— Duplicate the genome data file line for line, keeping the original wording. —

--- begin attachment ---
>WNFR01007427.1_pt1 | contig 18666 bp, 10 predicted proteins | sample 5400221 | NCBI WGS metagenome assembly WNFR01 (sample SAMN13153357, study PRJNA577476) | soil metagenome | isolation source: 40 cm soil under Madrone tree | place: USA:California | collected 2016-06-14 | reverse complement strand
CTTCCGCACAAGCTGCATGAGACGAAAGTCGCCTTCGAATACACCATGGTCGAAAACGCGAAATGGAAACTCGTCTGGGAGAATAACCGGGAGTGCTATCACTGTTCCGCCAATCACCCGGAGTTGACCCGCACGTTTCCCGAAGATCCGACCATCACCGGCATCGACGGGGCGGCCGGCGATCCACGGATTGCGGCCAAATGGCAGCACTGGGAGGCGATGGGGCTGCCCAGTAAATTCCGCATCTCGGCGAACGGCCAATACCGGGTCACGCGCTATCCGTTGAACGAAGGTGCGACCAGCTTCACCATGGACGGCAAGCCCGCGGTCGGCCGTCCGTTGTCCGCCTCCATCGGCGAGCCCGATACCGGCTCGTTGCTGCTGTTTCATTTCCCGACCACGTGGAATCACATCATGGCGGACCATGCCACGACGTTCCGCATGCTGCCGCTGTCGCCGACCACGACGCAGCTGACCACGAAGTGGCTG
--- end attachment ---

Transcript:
>WNFR01007427.1_pt1 | contig 18666 bp, 10 predicted proteins | sample 5400221 | NCBI WGS metagenome assembly WNFR01 (sample SAMN13153357, study PRJNA577476) | soil metagenome | isolation source: 40 cm soil under Madrone tree | place: USA:California | collected 2016-06-14 | reverse complement strand
CTTCCGCACAAGCTGCATGAGACGAAAGTCGCCTTCGAATACACCATGGTCGAAAACGCGAAATGGAAACTCGTCTGGGAGAATAACCGGGAGTGCTATCACTGTTCCGCCAATCACCCGGAGTTGACCCGCACGTTTCCCGAAGATCCGACCATCACCGGCATCGACGGGGCGGCCGGCGATCCACGGATTGCGGCCAAATGGCAGCACTGGGAGGCGATGGGGCTGCCCAGTAAATTCCGCATCTCGGCGAACGGCCAATACCGGGTCACGCGCTATCCGTTGAACGAAGGTGCGACCAGCTTCACCATGGACGGCAAGCCCGCGGTCGGCCGTCCGTTGTCCGCCTCCATCGGCGAGCCCGATACCGGCTCGTTGCTGCTGTTTCATTTCCCGACCACGTGGAATCACATCATGGCGGACCATGCCACGACGTTCCGCATGCTGCCGCTGTCGCCGACCACGACGCAGCTGACCACGAAGTGGCTG